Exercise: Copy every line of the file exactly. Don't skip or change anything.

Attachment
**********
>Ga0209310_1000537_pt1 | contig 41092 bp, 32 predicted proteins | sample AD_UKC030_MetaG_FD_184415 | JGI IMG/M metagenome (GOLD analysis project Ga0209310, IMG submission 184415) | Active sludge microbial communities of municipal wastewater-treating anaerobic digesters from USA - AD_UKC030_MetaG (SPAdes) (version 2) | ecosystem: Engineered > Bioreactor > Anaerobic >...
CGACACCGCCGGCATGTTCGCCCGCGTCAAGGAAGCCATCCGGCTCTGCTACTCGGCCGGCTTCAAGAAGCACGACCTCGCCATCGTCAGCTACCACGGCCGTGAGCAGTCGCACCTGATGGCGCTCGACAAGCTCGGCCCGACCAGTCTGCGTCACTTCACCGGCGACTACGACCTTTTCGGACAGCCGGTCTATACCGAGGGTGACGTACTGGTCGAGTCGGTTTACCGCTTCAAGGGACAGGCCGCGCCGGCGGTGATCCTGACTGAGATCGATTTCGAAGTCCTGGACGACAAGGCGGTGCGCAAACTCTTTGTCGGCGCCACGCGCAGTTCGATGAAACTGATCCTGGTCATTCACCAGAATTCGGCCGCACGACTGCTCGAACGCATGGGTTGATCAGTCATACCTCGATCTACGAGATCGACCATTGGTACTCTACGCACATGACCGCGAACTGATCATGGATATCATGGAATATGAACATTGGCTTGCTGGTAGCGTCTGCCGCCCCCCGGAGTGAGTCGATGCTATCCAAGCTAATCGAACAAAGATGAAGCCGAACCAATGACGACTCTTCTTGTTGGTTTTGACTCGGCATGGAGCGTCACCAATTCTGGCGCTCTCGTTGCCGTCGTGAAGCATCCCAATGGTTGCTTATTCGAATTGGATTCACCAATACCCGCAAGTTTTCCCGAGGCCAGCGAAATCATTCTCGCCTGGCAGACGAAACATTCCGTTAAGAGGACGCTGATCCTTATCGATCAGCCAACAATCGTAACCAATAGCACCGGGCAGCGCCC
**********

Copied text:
>Ga0209310_1000537_pt1 | contig 41092 bp, 32 predicted proteins | sample AD_UKC030_MetaG_FD_184415 | JGI IMG/M metagenome (GOLD analysis project Ga0209310, IMG submission 184415) | Active sludge microbial communities of municipal wastewater-treating anaerobic digesters from USA - AD_UKC030_MetaG (SPAdes) (version 2) | ecosystem: Engineered > Bioreactor > Anaerobic >...
CGACACCGCCGGCATGTTCGCCCGCGTCAAGGAAGCCATCCGGCTCTGCTACTCGGCCGGCTTCAAGAAGCACGACCTCGCCATCGTCAGCTACCACGGCCGTGAGCAGTCGCACCTGATGGCGCTCGACAAGCTCGGCCCGACCAGTCTGCGTCACTTCACCGGCGACTACGACCTTTTCGGACAGCCGGTCTATACCGAGGGTGACGTACTGGTCGAGTCGGTTTACCGCTTCAAGGGACAGGCCGCGCCGGCGGTGATCCTGACTGAGATCGATTTCGAAGTCCTGGACGACAAGGCGGTGCGCAAACTCTTTGTCGGCGCCACGCGCAGTTCGATGAAACTGATCCTGGTCATTCACCAGAATTCGGCCGCACGACTGCTCGAACGCATGGGTTGATCAGTCATACCTCGATCTACGAGATCGACCATTGGTACTCTACGCACATGACCGCGAACTGATCATGGATATCATGGAATATGAACATTGGCTTGCTGGTAGCGTCTGCCGCCCCCCGGAGTGAGTCGATGCTATCCAAGCTAATCGAACAAAGATGAAGCCGAACCAATGACGACTCTTCTTGTTGGTTTTGACTCGGCATGGAGCGTCACCAATTCTGGCGCTCTCGTTGCCGTCGTGAAGCATCCCAATGGTTGCTTATTCGAATTGGATTCACCAATACCCGCAAGTTTTCCCGAGGCCAGCGAAATCATTCTCGCCTGGCAGACGAAACATTCCGTTAAGAGGACGCTGATCCTTATCGATCAGCCAACAATCGTAACCAATAGCACCGGGCAGCGCCC